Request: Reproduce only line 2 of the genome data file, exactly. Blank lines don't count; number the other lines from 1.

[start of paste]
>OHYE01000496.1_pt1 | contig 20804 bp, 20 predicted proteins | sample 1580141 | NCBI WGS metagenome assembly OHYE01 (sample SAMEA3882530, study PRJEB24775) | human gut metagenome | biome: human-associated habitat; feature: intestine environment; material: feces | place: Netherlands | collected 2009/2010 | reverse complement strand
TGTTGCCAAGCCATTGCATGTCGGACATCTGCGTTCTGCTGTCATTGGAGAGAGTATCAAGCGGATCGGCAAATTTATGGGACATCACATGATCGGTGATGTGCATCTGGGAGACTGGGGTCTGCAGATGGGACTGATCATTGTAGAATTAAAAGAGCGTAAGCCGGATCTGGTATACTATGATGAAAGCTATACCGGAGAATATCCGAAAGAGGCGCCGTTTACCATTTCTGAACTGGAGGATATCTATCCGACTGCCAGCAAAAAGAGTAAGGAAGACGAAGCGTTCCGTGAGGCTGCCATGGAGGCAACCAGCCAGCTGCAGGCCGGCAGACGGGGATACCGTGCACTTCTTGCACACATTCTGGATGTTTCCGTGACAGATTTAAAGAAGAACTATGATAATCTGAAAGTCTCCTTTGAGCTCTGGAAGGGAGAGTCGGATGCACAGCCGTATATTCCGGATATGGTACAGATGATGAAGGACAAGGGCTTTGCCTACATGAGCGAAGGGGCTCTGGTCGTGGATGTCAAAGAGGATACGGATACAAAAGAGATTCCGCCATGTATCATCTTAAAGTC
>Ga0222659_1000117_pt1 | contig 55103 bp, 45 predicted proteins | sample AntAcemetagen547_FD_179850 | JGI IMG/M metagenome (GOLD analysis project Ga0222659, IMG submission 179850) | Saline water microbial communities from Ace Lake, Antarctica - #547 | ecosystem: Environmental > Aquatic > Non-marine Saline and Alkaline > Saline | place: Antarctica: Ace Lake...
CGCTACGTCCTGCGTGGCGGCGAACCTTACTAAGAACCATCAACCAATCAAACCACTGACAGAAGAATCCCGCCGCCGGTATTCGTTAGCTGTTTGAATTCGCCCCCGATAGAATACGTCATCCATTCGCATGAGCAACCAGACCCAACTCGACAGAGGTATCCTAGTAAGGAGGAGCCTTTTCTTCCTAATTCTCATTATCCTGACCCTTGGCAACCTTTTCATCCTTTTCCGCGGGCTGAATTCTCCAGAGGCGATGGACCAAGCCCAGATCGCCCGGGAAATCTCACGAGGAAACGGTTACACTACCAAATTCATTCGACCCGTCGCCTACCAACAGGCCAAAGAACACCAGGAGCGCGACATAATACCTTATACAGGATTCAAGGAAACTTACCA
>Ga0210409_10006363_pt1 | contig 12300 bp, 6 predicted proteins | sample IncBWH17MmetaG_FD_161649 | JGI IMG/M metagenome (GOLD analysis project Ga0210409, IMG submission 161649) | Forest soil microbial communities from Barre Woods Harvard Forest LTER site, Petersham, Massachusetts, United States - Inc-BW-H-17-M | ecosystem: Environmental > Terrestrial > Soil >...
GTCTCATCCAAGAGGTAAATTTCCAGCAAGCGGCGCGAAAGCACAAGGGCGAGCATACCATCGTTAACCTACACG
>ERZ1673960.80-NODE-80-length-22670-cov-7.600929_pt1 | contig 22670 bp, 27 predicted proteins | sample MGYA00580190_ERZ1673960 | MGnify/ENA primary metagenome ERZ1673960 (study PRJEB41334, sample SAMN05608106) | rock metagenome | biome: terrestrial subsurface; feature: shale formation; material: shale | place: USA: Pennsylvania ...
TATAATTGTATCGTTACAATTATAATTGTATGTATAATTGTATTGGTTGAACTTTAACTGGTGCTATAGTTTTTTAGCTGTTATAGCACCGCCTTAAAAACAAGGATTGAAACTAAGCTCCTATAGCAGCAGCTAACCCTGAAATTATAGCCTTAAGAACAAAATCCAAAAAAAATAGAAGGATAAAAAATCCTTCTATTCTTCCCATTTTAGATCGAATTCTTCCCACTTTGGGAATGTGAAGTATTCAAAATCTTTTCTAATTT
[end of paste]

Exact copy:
TGTTGCCAAGCCATTGCATGTCGGACATCTGCGTTCTGCTGTCATTGGAGAGAGTATCAAGCGGATCGGCAAATTTATGGGACATCACATGATCGGTGATGTGCATCTGGGAGACTGGGGTCTGCAGATGGGACTGATCATTGTAGAATTAAAAGAGCGTAAGCCGGATCTGGTATACTATGATGAAAGCTATACCGGAGAATATCCGAAAGAGGCGCCGTTTACCATTTCTGAACTGGAGGATATCTATCCGACTGCCAGCAAAAAGAGTAAGGAAGACGAAGCGTTCCGTGAGGCTGCCATGGAGGCAACCAGCCAGCTGCAGGCCGGCAGACGGGGATACCGTGCACTTCTTGCACACATTCTGGATGTTTCCGTGACAGATTTAAAGAAGAACTATGATAATCTGAAAGTCTCCTTTGAGCTCTGGAAGGGAGAGTCGGATGCACAGCCGTATATTCCGGATATGGTACAGATGATGAAGGACAAGGGCTTTGCCTACATGAGCGAAGGGGCTCTGGTCGTGGATGTCAAAGAGGATACGGATACAAAAGAGATTCCGCCATGTATCATCTTAAAGTC